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Glancing Thoughts
Second Sunday of Easter A
Divine Mercy Sunday
April 19, 2020
Eleonore Stump

Hope and Exultation

The second of the two epistles given as readings for this Sunday, 1 Peter,  says that by the resurrection of Christ we are reborn into a living hope. But what is hope? By faith a person believes in Christ, and by charity a person loves Christ. What is left for hope to do, once faith and charity have done their work?

In the expectation of that triumphant loveliness, we can wait for that day with joy.

The reading from Acts says that after the resurrection the disciples ate their meals with exultation. That is not how we normally eat our meals, is it? When we eat, we are often anxious or sad. We worry about our weight, the healthiness of our food, the eating habits of our children, the cost of the meal, the unfriendliness of those around the table, or any of the many other things that are part of the stress of our days. What could possibly bring a person to eat his dinner with exultation?

But consider this. How would dinner go for a person who learned that he had won the lottery? Before the lottery check has come, of course, he has no more money than he did before he won the lottery. At the time of his dinner, while he is still waiting for the check, he is as poor as he always was. But he has won the lottery! And the check is in the mail. In the expectation of that check, he will certainly eat his dinner in exultation.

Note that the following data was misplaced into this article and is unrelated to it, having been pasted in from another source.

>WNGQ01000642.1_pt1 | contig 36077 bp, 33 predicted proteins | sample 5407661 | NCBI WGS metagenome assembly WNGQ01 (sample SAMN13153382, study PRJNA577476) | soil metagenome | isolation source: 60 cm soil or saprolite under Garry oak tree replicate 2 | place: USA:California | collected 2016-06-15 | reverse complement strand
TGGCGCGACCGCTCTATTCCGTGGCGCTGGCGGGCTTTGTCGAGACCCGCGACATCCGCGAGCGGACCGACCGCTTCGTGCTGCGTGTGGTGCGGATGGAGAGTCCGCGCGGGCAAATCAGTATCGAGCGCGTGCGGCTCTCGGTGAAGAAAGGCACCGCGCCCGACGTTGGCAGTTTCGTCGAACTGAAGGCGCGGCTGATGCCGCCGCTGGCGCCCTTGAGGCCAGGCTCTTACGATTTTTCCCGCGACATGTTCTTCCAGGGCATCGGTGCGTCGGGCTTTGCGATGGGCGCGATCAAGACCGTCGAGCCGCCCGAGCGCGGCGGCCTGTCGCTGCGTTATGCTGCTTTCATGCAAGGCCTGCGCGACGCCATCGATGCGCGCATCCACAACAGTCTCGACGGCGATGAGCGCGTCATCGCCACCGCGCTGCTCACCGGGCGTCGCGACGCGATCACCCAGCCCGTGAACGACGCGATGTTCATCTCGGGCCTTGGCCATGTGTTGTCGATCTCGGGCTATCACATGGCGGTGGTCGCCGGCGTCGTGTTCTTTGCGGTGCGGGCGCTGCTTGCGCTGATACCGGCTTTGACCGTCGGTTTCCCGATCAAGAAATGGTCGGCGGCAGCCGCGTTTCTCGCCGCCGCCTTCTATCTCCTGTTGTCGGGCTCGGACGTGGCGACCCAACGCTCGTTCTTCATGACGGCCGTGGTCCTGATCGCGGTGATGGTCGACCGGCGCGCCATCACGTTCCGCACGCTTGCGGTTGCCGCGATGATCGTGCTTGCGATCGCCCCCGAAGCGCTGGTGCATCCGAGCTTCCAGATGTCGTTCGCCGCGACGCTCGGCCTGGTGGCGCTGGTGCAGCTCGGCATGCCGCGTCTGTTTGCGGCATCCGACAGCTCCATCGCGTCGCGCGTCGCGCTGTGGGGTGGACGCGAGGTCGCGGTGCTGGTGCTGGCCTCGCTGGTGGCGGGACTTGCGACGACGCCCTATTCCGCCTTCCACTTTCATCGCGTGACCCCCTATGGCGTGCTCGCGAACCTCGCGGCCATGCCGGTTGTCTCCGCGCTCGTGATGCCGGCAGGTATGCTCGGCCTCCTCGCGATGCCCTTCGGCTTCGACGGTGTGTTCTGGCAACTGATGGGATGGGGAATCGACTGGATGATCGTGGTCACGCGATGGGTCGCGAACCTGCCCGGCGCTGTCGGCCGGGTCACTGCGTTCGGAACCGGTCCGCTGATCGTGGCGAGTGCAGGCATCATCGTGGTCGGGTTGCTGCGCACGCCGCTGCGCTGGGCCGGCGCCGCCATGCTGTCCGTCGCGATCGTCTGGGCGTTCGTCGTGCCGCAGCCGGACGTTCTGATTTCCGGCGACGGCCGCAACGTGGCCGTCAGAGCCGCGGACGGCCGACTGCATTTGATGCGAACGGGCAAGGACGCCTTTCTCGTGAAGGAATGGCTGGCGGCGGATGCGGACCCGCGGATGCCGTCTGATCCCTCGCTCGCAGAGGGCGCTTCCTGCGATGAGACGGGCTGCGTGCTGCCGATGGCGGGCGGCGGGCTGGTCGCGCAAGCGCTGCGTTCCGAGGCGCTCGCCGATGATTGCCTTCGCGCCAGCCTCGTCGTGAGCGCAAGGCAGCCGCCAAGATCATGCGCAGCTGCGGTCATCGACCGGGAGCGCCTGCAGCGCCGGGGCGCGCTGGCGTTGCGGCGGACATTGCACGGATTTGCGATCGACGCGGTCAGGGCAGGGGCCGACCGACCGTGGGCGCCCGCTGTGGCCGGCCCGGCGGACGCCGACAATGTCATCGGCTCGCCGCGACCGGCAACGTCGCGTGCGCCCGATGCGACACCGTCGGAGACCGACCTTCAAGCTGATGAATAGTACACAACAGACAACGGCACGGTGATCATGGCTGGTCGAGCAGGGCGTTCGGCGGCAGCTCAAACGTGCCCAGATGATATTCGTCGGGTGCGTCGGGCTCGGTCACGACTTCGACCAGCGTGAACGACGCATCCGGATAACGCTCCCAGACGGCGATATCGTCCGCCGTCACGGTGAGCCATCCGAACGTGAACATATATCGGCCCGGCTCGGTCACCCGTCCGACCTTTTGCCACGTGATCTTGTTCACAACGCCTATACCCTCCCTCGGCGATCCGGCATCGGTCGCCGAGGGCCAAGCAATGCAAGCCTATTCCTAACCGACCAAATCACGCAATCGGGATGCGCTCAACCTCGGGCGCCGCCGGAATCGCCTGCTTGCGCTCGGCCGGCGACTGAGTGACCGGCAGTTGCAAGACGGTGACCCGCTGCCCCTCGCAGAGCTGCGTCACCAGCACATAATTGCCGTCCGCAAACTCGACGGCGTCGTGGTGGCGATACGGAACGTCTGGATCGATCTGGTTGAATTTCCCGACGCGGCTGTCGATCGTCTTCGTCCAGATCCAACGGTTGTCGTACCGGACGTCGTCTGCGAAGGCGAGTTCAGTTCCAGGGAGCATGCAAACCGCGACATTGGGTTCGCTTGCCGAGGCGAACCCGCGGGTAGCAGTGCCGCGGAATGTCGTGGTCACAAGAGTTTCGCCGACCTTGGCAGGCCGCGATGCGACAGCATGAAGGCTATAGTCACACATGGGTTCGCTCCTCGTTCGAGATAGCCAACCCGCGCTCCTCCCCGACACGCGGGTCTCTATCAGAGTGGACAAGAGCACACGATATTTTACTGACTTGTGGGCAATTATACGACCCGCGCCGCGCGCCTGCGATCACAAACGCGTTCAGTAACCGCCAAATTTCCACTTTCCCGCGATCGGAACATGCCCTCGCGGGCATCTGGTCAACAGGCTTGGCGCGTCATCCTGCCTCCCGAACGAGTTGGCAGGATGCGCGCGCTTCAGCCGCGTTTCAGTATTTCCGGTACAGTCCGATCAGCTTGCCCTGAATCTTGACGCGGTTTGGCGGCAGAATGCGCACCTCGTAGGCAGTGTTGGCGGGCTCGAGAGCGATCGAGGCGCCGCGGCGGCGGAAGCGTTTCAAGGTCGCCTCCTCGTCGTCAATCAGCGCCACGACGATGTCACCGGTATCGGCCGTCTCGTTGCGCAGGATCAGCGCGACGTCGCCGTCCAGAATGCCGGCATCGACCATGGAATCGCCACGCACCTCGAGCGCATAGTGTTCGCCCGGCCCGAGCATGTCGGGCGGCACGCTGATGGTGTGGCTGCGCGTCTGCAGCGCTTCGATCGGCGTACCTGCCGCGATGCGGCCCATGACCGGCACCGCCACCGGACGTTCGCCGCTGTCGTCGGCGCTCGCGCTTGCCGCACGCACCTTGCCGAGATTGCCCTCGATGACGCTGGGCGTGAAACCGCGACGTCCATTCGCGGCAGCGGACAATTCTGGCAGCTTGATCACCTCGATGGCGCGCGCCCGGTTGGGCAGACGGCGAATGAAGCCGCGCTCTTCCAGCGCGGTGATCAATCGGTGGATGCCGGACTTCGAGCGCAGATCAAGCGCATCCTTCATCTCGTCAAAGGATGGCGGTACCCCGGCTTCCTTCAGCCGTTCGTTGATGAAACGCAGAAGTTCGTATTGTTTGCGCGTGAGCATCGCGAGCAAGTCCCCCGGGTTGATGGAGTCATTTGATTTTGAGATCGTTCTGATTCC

In the midst of our poverty, our lack of holiness, our lack of loveliness, we are promised that when the Lord comes to meet us, we will be like him (1 John 3:2). Then we will have our heart’s desires, and we will be so lovely in the Lord that we will think we are dreaming (Ps 126:1). That day is one we still have to wait for. But we wait for it believing that the triumph won for us through Christ’s passion and death, brought home to us in Christ’s resurrection, that triumph is in the mail to us. We will think we must be dreaming then because the loveliness brought to us through Christ’s suffering and rising is so much greater than we could ever have imagined. 

In the expectation of that triumphant loveliness, we can wait for that day with joy.

And that waiting with joy is what hope is. Who would not exult in it?

Eleonore Stump

Eleonore Stump is Professor of Philosophy, Saint Louis University

Art by Martin (Steve) Erspamer, OSB
from Religious Clip Art for the Liturgical Year (A, B, and C). This art may be reproduced only by parishes who purchase the collection in book or CD-ROM form. For more information go